World Reviewer rating

Worth a detour
Rating 1.7 (190 votes)

Cocos (Keeling) Islands

Listed under Islands in .

  • Photo of Cocos (Keeling) Islands
  • Photo of Cocos (Keeling) Islands
  • Photo of Cocos (Keeling) Islands
  • Photo of Cocos (Keeling) Islands
Photo of Cocos (Keeling) Islands
Photo by flickr user tiarescott
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Fly from Perth, Western Australia. It may have got easier in recent times but formerly you couldn’t go there without an invitation from someone who lived there. Excellent diving and snorkeling and the history of the place makes fascinating reading. Not much to do except dive and snorkel. Everything within walking distance on the main island (the other inhabited island being Home Island). Keeling Island was out of bounds when I was in the Cocos Islands but may be visitable now on the day if you are in the Cocos Islands. Permission probably still needed as it is probably now a nature reserve. These islands should not be confused with Cocos Island (singular) off the coast of Panama, famous for its hammerhead sharks.

Written by  Ian Wilson.

Comments, reviews and questions by other travellers

Magic Paradise

The Cocos Islands are isolated but that is the charm! Where else can you walk from one isolated island to another, relax on stunning soft white sand on a beautiful beach lined with coconut trees and the blue waters in the lagoon are warm and full of life.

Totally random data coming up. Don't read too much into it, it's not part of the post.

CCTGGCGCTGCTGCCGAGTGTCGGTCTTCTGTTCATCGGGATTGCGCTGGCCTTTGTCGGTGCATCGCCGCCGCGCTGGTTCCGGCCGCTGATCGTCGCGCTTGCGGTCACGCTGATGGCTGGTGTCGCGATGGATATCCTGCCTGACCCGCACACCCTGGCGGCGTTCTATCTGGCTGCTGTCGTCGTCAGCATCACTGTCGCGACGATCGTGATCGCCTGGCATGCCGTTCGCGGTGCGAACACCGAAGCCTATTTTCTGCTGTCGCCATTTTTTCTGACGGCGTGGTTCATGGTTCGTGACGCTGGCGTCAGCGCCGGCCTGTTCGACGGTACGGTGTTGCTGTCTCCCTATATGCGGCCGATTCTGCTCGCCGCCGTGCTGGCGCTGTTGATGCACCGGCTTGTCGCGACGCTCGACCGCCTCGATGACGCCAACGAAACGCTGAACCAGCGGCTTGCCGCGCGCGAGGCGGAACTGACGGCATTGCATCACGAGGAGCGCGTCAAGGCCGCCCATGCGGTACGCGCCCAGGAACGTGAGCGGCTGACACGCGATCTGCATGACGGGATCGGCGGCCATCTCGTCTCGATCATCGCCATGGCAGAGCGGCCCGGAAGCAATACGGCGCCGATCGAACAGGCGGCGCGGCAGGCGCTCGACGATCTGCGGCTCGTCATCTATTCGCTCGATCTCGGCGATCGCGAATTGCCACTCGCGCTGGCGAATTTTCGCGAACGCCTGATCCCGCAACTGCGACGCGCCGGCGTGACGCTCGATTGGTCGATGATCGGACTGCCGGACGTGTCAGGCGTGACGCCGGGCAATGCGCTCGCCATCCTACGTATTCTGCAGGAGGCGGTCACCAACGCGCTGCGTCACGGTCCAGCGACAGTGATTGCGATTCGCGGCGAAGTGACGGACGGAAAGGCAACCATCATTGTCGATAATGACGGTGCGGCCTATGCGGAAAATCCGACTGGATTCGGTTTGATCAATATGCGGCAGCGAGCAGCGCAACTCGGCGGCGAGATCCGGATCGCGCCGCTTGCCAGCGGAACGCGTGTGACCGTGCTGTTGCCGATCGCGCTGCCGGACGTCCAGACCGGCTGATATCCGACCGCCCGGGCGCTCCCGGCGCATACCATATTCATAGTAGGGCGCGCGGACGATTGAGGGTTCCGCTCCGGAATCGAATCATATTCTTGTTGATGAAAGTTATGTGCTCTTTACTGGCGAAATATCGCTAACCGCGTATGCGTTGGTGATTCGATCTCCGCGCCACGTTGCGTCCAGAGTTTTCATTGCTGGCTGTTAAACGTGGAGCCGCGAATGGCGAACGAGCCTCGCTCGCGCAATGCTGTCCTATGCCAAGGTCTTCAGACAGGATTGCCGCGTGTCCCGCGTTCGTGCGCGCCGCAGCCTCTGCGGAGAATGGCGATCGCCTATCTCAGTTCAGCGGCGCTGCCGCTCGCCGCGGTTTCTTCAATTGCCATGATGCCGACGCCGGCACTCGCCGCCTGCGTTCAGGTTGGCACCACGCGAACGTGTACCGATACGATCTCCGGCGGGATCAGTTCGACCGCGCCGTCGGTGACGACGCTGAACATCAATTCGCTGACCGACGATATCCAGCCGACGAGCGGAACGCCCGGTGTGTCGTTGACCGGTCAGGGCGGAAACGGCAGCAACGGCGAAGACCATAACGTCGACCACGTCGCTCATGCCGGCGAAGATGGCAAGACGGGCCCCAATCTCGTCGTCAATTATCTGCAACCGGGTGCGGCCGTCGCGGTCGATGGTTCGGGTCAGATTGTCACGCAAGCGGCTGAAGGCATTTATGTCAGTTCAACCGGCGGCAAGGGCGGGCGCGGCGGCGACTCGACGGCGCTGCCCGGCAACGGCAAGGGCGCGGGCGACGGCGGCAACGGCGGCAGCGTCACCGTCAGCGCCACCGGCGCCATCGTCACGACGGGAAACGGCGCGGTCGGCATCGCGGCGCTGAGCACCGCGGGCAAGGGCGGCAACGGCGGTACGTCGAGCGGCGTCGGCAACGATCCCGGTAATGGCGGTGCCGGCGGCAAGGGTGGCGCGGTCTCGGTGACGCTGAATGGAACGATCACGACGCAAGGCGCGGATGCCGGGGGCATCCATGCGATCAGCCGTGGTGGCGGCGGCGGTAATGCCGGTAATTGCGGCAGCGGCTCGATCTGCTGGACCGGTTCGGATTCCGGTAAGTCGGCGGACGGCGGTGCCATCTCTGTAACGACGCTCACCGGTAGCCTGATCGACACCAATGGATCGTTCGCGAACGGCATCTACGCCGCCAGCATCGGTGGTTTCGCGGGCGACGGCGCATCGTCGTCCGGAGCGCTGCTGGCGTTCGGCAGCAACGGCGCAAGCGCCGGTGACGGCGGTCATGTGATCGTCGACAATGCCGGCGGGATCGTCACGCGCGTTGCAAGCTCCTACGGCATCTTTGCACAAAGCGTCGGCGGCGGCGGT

We snorkelled with Kat, a lone dugong that resides in the lagoon, took a fascinating Glass bottom boat ride with the kids and enjoyed a more traditional family holiday where you and kids have to make up your own fun - which is easy to do on Cocos. The locals plan an important role in any experience and the Cocos Malays are warm and soft community.

A truly wonderful experience!

Cocos (Keeling) Islands

The Cocos Islands offer a deserted-tropical-island kind of holiday experience, with pristine, palm tree fringed, white sandy beaches and a jungle like interior.

The Cocos Islands have less than one thousand residents and there aren’t any resort type facilities or shopping and only a few local restaurants, but there is great swimming, walking, windsurfing, fishing and snorkelling and unspoiled vegetation. There is also a large marine population including turtles, manta rays and dolphins.

In the interest of preservation, access to the group's national park, Pulu Keeling National Park is restricted and you can only explore it when accompanied by rangers.

The Cocos Islands were until recently owned by a colonial British family who brought in slaves and farmed coconuts, the local inhabitants are Cocos Malay and mostly follow the Muslim faith, the largest settlement is on Home Island. Located in the Indian Ocean off the coast of Western Australia in the humid tropical zone the Cocos Islands have limited fresh water supplies and have to import much of their food, so there is no chance of it becoming crowded or overdeveloped.

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